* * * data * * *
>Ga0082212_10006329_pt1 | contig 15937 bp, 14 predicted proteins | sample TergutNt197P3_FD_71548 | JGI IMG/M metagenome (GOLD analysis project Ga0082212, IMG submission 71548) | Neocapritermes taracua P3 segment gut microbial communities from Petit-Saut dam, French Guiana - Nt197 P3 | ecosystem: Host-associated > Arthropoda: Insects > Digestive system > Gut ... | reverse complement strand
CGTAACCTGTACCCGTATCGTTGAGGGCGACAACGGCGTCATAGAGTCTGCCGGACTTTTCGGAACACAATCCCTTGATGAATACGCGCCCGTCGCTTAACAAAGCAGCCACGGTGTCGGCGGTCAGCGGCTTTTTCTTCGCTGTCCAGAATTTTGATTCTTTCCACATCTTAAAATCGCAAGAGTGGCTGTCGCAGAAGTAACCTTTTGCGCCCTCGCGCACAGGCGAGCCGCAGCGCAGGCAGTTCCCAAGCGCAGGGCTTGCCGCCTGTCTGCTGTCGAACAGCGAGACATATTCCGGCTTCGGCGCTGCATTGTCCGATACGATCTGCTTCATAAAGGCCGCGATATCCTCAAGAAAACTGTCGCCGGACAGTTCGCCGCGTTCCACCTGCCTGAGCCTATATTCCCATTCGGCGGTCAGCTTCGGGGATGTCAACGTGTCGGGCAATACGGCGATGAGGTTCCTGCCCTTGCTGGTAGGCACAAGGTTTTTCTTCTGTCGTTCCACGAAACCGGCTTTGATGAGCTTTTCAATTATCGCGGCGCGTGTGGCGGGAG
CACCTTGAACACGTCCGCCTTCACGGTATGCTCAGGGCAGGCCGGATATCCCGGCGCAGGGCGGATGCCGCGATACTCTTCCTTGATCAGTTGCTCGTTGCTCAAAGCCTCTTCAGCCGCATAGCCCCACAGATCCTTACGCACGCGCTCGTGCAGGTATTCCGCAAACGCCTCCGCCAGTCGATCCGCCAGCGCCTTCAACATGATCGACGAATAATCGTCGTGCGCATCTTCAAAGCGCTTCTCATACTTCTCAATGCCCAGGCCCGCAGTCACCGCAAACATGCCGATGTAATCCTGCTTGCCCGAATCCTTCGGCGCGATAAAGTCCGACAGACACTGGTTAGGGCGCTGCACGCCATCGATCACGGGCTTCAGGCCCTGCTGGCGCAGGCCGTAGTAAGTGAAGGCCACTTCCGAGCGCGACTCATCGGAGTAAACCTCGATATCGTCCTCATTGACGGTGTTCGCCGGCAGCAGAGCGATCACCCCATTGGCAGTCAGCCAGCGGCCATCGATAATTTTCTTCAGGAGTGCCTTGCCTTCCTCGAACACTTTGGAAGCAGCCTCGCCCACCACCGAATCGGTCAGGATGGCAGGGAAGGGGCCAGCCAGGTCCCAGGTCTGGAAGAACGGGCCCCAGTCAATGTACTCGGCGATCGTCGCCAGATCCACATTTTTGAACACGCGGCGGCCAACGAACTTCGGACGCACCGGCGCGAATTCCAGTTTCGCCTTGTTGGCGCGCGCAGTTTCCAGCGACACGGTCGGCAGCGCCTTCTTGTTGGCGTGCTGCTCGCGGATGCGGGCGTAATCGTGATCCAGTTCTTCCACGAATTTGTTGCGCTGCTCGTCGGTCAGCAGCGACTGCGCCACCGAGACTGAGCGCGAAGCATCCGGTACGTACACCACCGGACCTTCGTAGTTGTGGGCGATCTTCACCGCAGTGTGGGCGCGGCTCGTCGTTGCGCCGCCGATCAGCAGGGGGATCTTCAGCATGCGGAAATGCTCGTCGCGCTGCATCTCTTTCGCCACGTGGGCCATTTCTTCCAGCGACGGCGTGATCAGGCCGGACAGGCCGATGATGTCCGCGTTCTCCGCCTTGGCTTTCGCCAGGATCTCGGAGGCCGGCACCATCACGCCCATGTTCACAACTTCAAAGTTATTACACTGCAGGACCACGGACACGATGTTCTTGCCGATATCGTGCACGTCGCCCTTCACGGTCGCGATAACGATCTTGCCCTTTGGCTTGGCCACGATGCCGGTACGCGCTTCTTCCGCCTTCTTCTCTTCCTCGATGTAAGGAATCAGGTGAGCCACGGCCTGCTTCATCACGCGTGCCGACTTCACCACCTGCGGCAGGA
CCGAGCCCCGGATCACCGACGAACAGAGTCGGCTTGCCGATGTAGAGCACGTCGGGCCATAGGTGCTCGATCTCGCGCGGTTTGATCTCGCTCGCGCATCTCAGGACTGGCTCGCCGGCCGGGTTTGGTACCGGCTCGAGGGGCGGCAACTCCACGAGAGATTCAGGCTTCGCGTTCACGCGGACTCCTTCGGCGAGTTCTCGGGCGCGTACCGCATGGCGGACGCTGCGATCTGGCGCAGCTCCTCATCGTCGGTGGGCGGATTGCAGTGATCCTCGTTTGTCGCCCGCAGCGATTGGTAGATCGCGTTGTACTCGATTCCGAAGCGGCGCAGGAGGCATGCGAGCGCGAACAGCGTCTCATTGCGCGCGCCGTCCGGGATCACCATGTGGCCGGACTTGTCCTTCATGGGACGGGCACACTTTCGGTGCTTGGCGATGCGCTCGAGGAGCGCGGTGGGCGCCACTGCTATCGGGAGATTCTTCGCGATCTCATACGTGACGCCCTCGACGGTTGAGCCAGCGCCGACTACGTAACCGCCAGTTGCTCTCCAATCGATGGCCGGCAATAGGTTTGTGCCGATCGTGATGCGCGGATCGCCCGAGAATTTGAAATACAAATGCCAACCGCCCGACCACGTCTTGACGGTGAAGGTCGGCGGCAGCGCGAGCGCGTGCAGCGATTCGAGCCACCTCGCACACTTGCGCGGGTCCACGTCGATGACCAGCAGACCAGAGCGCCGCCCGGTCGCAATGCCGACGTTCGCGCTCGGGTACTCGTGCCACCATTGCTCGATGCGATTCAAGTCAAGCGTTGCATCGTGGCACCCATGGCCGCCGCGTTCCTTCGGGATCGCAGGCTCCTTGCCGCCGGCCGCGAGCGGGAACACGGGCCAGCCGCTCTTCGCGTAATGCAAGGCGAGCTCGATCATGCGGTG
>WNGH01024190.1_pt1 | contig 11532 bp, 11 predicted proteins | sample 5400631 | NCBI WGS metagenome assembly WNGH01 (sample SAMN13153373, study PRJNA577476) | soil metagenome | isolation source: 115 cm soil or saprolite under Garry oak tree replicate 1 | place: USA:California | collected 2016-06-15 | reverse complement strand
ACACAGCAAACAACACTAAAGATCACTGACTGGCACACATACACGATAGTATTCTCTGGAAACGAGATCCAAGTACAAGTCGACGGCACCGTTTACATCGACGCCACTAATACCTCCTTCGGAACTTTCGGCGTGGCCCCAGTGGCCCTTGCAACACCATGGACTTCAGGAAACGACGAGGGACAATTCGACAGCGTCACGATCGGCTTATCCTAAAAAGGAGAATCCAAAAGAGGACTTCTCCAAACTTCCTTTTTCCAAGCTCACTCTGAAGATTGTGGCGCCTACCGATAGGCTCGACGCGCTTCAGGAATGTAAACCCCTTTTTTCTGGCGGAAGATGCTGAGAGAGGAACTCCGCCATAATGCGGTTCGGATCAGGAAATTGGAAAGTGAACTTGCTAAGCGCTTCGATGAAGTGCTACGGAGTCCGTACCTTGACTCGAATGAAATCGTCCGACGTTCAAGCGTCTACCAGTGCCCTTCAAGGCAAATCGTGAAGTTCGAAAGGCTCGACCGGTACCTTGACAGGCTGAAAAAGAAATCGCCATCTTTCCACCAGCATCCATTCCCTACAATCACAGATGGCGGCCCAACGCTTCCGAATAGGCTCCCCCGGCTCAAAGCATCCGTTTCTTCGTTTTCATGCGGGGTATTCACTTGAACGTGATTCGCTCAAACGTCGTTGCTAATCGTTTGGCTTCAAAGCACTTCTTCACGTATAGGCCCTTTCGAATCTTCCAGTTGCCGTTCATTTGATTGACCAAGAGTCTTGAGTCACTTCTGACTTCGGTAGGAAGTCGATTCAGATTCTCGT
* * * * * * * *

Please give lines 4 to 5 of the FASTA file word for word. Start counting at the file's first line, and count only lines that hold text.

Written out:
CCGAGCCCCGGATCACCGACGAACAGAGTCGGCTTGCCGATGTAGAGCACGTCGGGCCATAGGTGCTCGATCTCGCGCGGTTTGATCTCGCTCGCGCATCTCAGGACTGGCTCGCCGGCCGGGTTTGGTACCGGCTCGAGGGGCGGCAACTCCACGAGAGATTCAGGCTTCGCGTTCACGCGGACTCCTTCGGCGAGTTCTCGGGCGCGTACCGCATGGCGGACGCTGCGATCTGGCGCAGCTCCTCATCGTCGGTGGGCGGATTGCAGTGATCCTCGTTTGTCGCCCGCAGCGATTGGTAGATCGCGTTGTACTCGATTCCGAAGCGGCGCAGGAGGCATGCGAGCGCGAACAGCGTCTCATTGCGCGCGCCGTCCGGGATCACCATGTGGCCGGACTTGTCCTTCATGGGACGGGCACACTTTCGGTGCTTGGCGATGCGCTCGAGGAGCGCGGTGGGCGCCACTGCTATCGGGAGATTCTTCGCGATCTCATACGTGACGCCCTCGACGGTTGAGCCAGCGCCGACTACGTAACCGCCAGTTGCTCTCCAATCGATGGCCGGCAATAGGTTTGTGCCGATCGTGATGCGCGGATCGCCCGAGAATTTGAAATACAAATGCCAACCGCCCGACCACGTCTTGACGGTGAAGGTCGGCGGCAGCGCGAGCGCGTGCAGCGATTCGAGCCACCTCGCACACTTGCGCGGGTCCACGTCGATGACCAGCAGACCAGAGCGCCGCCCGGTCGCAATGCCGACGTTCGCGCTCGGGTACTCGTGCCACCATTGCTCGATGCGATTCAAGTCAAGCGTTGCATCGTGGCACCCATGGCCGCCGCGTTCCTTCGGGATCGCAGGCTCCTTGCCGCCGGCCGCGAGCGGGAACACGGGCCAGCCGCTCTTCGCGTAATGCAAGGCGAGCTCGATCATGCGGTG
>WNGH01024190.1_pt1 | contig 11532 bp, 11 predicted proteins | sample 5400631 | NCBI WGS metagenome assembly WNGH01 (sample SAMN13153373, study PRJNA577476) | soil metagenome | isolation source: 115 cm soil or saprolite under Garry oak tree replicate 1 | place: USA:California | collected 2016-06-15 | reverse complement strand